Jack McColl is a young Scotsman bored with selling luxury automobiles, so it’s no wonder that he opts for a life of intrigue and adventure when an offer comes along from the Admiralty to do a little spying on the side while on a sales trip to China. All he need do is nose around the German enclave of Tsingtao in the northeast to see what the wily Boche might be cooking up in response to British Navy maneuvers in the region.
In the weeks that follow, McColl travels to the USA, Mexico, England, and Ireland on one assignment after another from his unseen boss in London. The enemies in his sights switch from Germans to Indians to Irish and back to Germans again. Given that McColl is an agent of the senescent British Empire, engaged in the losing struggle to hold onto one-third of the world, I found myself rooting for the Indians and the Irish and wondering why McColl didn’t switch sides somewhere along the way. I finished reading the book only because I kept expecting this development as the climactic event in the story.
Jack of Spies (Jack McColl #1) by David Downing @@@ (3 out of 5)
No such luck.
As you’ve no doubt surmised, this tale of spies and derring-do is set in an earlier era — a century ago, actually, on the brink of the First World War, when it could actually still be said that “gentlemen don’t read other people’s mail.” So, once he leaves the auto business behind and goes full-time, McColl becomes one of an early generation of professional espionage agents. The exotic setting and the consequential events of the time should provide a platform for a thrilling novel. Unfortunately, it doesn’t. The writing style is undistinguished, the character development limited, the ending underwhelming, and the plotting throughout surprisingly lame for a professional writer.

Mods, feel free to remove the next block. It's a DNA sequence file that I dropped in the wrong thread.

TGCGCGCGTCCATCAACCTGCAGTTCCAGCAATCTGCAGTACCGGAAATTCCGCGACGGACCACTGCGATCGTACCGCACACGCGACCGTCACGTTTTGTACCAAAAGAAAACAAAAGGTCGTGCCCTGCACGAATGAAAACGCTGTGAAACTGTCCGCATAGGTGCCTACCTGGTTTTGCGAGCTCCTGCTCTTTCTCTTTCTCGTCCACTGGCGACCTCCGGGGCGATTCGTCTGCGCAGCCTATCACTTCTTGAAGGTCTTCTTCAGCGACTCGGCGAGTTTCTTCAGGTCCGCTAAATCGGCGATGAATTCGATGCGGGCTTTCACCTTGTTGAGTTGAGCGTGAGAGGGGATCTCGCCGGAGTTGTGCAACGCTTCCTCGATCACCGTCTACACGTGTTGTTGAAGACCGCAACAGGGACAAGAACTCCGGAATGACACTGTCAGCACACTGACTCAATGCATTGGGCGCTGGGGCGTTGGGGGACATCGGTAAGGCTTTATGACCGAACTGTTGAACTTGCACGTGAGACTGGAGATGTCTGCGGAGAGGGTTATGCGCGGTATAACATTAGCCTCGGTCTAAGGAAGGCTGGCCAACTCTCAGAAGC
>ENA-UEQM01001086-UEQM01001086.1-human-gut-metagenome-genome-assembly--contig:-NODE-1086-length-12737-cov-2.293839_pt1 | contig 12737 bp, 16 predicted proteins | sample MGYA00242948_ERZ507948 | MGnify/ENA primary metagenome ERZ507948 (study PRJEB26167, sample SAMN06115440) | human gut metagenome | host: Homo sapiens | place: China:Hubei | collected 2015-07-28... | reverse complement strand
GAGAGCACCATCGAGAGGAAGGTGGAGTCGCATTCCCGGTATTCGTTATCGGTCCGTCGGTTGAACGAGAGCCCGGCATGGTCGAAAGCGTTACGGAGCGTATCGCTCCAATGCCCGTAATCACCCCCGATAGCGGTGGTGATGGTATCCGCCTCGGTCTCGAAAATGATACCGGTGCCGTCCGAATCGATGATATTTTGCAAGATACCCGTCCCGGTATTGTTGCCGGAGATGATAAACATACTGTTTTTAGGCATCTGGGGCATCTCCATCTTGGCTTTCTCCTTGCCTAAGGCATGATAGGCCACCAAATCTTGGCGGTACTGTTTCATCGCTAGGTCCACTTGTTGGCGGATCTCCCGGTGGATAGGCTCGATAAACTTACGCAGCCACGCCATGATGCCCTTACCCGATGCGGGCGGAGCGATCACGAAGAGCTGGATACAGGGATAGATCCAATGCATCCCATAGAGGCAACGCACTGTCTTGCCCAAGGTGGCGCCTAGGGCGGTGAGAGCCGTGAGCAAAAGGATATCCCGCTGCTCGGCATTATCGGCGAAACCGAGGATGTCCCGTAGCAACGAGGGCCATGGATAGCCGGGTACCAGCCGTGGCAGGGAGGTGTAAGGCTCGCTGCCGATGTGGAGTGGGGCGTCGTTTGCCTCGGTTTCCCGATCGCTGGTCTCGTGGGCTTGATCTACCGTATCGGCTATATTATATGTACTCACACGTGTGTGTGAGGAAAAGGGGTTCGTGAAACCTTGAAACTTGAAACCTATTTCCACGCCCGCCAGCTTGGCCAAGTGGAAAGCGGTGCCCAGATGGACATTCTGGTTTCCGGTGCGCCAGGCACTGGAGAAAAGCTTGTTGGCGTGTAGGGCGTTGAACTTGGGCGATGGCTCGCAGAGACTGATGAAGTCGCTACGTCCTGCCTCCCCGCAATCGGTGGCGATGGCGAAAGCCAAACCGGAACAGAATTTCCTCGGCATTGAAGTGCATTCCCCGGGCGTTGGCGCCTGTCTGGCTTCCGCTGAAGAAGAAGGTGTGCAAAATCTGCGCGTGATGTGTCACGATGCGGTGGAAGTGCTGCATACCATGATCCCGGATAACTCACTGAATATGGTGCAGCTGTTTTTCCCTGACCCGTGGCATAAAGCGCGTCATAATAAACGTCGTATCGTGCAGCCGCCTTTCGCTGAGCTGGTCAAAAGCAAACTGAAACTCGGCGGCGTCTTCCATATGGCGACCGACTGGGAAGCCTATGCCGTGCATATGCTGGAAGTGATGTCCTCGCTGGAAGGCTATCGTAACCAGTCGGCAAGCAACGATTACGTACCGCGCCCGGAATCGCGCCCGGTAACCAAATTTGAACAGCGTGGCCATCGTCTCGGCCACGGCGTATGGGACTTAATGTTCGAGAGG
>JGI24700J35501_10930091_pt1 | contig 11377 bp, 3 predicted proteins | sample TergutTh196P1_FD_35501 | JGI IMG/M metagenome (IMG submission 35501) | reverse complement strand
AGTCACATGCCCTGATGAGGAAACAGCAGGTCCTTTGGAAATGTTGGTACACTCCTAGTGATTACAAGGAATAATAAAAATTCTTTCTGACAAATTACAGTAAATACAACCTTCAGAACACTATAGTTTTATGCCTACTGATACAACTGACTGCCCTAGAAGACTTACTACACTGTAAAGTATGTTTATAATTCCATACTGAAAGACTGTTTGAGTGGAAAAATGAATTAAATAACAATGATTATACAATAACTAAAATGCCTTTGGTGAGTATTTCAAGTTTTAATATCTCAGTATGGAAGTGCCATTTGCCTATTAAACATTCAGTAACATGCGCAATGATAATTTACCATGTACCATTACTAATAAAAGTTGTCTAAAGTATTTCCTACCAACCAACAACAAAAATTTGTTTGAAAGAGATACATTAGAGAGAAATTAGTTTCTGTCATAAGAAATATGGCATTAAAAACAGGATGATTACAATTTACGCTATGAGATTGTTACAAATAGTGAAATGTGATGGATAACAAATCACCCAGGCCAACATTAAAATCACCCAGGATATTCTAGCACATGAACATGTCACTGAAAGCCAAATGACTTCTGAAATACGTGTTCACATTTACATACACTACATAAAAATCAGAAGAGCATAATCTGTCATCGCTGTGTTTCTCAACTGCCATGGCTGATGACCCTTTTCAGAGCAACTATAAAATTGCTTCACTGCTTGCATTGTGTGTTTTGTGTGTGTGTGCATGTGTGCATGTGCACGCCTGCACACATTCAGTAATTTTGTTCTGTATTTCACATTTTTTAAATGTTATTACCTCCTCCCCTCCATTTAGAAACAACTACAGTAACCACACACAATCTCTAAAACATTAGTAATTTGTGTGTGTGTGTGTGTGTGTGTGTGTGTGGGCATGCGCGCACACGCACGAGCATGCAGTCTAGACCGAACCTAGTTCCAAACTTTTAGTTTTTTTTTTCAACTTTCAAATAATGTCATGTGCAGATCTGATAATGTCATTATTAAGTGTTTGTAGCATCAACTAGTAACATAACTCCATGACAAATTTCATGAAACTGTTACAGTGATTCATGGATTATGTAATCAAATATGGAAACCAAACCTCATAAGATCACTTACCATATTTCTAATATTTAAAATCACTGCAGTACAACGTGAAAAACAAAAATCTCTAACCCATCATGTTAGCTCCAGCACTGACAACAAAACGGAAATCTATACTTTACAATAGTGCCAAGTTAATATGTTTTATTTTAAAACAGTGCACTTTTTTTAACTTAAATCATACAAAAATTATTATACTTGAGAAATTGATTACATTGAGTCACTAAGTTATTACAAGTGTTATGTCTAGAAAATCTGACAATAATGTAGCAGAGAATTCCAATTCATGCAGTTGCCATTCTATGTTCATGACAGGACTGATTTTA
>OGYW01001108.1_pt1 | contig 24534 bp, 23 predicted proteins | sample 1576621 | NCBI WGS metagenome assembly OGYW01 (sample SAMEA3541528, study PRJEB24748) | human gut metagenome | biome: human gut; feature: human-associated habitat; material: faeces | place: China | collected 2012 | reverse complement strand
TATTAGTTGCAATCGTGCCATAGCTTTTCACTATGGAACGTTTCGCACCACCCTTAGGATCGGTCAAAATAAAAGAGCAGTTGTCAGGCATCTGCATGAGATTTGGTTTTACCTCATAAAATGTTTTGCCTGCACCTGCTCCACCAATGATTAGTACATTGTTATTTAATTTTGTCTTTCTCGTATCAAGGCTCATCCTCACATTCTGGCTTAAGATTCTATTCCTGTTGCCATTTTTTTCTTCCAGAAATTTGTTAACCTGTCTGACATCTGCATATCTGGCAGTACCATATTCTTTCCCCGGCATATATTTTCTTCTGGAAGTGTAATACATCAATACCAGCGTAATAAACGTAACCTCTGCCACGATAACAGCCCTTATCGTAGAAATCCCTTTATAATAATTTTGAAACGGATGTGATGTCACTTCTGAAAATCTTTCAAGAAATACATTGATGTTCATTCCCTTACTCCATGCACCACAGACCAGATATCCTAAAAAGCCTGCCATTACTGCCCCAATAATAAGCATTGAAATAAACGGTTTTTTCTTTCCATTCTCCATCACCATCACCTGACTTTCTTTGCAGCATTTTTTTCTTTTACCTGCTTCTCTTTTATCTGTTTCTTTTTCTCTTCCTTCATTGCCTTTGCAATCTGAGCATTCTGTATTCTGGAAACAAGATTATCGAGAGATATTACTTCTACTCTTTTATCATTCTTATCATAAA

David Downing is the British author of a dozen books, including both an earlier series of six historical spy novels featuring John Russell and four nonfiction books that include popular biographies of Clint Eastwood and Jane Fonda. Never having read any of the man’s other works, I can’t say whether he’d be better off in another genre. The only conclusion I draw is that I’m not inclined to pick up any of his other novels.
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